It is my second week here in Berlin and I can’t believe how fast time is flying. For most of my courses, we have been doing a lot of visits to museums and concentration camps. Interestingly, I have noticed that I am the only African American student in my both classes. And I feel fortunate enough to be studying abroad and it would not have been possible without the aid of Fund for Educational Abroad and other scholarship organizations. I again would like to thank you for making this study abroad journey of mine possible.
Since my arrival, I have been learning that where ever you go to Berlin, it has indeed the ghost of the past left its marks on it. This week, I have visited the Memorial to the Murdered Jews of Europe, also known as the Holocaust Memorial which is in the center of Berlin. It is a place of remembrance and tribute of the up to six million Jewish victims of the Holocaust. The memorial from outside consists of 2711 steles and represent graveyards. In the underground, you can find information about the victims and their locations. Intriguingly, not too far to the right side of the memorial is the national Parliament of the Federal Republic of Germany and the Brandenburg Gate. The monument is meant to be there so that to remind the politicians about the horrible crimes that were committed by Nazi Germany and to always prevent something like this from happening again. Additionally, five minutes’ walking to the left side is the Führerbunke or Hitler’s bunker where he killed himself after losing the war. Now, the location is used as a parking lot.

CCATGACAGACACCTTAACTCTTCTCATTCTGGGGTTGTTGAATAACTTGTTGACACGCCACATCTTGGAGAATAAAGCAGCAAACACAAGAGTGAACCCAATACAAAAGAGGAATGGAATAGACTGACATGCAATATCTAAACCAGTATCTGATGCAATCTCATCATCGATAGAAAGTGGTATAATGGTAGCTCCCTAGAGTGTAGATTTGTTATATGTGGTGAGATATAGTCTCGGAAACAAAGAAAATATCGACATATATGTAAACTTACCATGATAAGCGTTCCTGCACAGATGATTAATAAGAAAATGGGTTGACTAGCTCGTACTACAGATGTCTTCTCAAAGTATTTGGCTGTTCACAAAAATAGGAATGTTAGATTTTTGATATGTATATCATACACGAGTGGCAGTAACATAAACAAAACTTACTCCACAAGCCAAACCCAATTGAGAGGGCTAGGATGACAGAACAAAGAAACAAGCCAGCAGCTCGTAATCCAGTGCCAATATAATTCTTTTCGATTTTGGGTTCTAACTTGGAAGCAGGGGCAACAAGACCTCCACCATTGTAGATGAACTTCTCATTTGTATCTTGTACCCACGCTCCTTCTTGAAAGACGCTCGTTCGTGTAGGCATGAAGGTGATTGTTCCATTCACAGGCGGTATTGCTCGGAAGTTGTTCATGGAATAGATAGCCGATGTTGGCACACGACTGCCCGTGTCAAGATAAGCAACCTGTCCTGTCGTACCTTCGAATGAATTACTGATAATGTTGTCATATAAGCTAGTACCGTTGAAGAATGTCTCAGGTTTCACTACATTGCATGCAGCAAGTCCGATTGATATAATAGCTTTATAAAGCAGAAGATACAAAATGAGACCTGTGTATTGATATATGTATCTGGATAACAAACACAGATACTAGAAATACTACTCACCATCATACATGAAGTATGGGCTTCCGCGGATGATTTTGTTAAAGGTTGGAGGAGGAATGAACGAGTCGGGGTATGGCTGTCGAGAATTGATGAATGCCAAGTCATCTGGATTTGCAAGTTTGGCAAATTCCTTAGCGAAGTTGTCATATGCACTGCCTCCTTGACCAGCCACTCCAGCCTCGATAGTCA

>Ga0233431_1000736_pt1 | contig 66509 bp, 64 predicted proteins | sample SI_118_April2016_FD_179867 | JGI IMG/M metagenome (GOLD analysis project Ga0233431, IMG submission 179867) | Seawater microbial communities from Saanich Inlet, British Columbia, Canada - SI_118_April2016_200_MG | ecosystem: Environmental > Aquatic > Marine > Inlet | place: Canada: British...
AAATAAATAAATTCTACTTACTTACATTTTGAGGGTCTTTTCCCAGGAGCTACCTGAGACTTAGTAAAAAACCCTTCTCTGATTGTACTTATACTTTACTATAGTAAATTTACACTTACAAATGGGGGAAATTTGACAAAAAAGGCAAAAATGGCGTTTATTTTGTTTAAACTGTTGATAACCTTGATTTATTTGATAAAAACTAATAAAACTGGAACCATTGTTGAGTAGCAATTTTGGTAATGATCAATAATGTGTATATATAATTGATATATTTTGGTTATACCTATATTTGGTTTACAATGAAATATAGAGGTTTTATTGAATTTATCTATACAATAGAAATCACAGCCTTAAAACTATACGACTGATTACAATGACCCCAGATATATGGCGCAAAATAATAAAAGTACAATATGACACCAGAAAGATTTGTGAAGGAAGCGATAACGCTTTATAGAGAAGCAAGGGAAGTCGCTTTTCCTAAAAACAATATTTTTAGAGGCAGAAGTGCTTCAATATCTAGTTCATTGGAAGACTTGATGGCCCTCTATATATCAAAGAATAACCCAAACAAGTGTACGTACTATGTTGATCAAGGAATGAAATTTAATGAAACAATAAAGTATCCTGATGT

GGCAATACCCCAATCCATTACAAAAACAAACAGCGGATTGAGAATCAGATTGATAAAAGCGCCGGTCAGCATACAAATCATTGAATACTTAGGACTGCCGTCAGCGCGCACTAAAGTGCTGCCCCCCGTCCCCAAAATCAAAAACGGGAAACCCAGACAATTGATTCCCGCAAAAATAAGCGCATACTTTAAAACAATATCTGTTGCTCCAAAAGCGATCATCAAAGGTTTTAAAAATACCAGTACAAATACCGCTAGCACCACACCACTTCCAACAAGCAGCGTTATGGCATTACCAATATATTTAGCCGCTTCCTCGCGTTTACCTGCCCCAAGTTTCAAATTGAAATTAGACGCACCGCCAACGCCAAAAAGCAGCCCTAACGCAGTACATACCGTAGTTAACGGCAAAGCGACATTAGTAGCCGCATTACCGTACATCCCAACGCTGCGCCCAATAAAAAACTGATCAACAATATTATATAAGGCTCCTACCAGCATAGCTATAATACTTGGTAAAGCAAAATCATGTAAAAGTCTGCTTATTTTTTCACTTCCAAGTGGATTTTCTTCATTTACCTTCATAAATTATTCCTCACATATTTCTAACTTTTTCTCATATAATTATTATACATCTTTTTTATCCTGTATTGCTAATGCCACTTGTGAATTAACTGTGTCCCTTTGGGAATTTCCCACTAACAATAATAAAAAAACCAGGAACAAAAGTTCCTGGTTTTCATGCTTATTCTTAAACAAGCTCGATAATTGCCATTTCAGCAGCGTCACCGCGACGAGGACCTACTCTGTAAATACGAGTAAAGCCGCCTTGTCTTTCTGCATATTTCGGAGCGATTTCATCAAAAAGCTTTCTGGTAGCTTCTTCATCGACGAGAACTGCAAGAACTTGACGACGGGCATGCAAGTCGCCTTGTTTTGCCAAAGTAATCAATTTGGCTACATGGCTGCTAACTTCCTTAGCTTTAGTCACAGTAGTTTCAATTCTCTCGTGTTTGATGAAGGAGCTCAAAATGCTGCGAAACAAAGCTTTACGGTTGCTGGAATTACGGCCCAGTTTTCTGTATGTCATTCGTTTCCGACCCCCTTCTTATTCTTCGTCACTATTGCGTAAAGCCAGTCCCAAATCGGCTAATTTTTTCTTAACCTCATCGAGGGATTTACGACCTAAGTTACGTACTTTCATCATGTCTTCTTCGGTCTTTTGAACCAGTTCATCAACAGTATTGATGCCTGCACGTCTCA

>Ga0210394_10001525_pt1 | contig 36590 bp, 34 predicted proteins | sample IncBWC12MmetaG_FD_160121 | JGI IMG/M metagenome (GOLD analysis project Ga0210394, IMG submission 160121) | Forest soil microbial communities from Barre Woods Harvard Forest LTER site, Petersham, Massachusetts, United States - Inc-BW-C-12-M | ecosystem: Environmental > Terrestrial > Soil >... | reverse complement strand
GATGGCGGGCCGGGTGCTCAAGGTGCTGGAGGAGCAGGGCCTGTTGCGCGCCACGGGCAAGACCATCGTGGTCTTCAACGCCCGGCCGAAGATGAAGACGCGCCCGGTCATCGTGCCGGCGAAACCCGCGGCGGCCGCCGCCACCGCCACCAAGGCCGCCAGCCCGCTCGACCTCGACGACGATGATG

My second visit was to the Sachsenhausen concentration camp, located in a city called Oranienburg, which is about 45 minutes away on a train ride from Berlin. Primary, the Nazis regime used the concentration camp for political prisoners, but later it included civilians and prisoners of war. The camp was used for labor, torture, and exterminations. The camp was erected in 1936, and the Nazis imprisoned more than 200,000 people here until 1945. After the camp was liberated in 1945, by Soviet and Polish troops, the Soviets used the site and its structures as an internment camp for political prisoners from fall of 1945 to 1950.